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Real life stories

Jeba Khatun's story


Jeba Khatun

Jeba Khatun is age 43 and lives in a village in the Pabna District of Bangladesh. 

At the age of 18, shortly after getting married, Jeba started showing symptoms such as white patches appearing on her skin. She was soon referred to a local clinic, where she discovered she had leprosy.  

The social and emotional impact of her diagnosis caused her a great deal of anguish, in what must have felt like a helpless situation. She was abandoned by her husband and was facing isolation within her community.

It was a dark time for Jeba, which left her coping with not just the physical implications of a leprosy diagnosis, but also a deterioration of her mental health, resulting in severe anxiety and depression. 

With ongoing support from Lepra, Jeba managed to overcome her diagnosis. She later remarried and started a family with her new husband. She now has two wonderful children of which she is immensely proud. 

In 2014, Jeba joined her local ‘Federation of People Affected by Leprosy’, which gave her an opportunity to help other people within the community who are also facing hardship as a result of their leprosy diagnosis.

She had found her new calling in life, and soon trained to become a ’Mental Motivator counsellor’ for Lepra. This enabled her to provide emotional support for many more people who are struggling with their mental health following a leprosy diagnosis.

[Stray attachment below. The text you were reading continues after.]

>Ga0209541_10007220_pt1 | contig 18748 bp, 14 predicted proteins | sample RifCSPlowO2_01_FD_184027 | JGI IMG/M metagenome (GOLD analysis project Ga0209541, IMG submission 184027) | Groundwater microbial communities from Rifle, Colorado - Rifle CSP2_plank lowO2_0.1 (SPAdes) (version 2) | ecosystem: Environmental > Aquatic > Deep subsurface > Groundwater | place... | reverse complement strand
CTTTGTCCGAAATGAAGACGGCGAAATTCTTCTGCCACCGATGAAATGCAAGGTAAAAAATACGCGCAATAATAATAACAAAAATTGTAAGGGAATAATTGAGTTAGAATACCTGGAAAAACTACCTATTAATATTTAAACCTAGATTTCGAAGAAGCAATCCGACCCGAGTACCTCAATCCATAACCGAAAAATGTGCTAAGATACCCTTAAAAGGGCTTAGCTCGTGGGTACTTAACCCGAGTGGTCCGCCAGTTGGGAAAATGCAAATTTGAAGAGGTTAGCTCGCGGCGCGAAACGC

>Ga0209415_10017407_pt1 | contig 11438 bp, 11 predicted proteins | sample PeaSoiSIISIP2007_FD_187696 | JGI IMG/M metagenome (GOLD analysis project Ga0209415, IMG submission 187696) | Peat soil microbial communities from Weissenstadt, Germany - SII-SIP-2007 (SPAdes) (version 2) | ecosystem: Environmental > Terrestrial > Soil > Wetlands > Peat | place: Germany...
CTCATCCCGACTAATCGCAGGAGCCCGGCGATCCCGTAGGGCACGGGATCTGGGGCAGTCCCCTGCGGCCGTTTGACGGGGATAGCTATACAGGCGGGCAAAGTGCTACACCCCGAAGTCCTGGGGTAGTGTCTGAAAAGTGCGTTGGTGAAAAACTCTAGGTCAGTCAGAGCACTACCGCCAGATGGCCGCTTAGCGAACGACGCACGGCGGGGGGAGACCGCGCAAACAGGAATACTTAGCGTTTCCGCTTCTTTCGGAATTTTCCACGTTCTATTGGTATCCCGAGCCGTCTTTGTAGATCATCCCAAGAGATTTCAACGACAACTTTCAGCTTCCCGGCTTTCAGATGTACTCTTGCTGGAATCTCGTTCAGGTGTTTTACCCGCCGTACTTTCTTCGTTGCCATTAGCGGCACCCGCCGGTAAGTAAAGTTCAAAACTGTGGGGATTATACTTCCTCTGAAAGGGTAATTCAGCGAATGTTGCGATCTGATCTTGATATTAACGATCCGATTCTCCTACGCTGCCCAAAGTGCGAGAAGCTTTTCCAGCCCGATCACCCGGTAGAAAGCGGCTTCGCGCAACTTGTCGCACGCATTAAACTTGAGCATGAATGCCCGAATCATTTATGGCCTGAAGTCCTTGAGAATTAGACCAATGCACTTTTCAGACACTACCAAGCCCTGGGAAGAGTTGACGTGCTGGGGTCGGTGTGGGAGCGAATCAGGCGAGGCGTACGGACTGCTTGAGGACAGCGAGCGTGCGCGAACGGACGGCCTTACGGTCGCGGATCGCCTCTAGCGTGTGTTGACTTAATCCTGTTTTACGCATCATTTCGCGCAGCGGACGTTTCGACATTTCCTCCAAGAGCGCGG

In 2023, Jeba became the President of Pabna District Federation, which brings together over 111 self-support groups, representing the most vulnerable communities in central Bangladesh.

Jeba says she is happy to have followed her dream and can now help even more people affected by leprosy come through the emotional impact of their diagnosis. More recently, Jeba has also become a guest speaker at events such as the ‘National Conference for People Affected by Leprosy’ held in Dhaka, speaking about her incredible journey of recovery. 

She has found the power of her voice, which she now uses to advocate for neglected members of the community, who are also experiencing the physical and social implications of leprosy.


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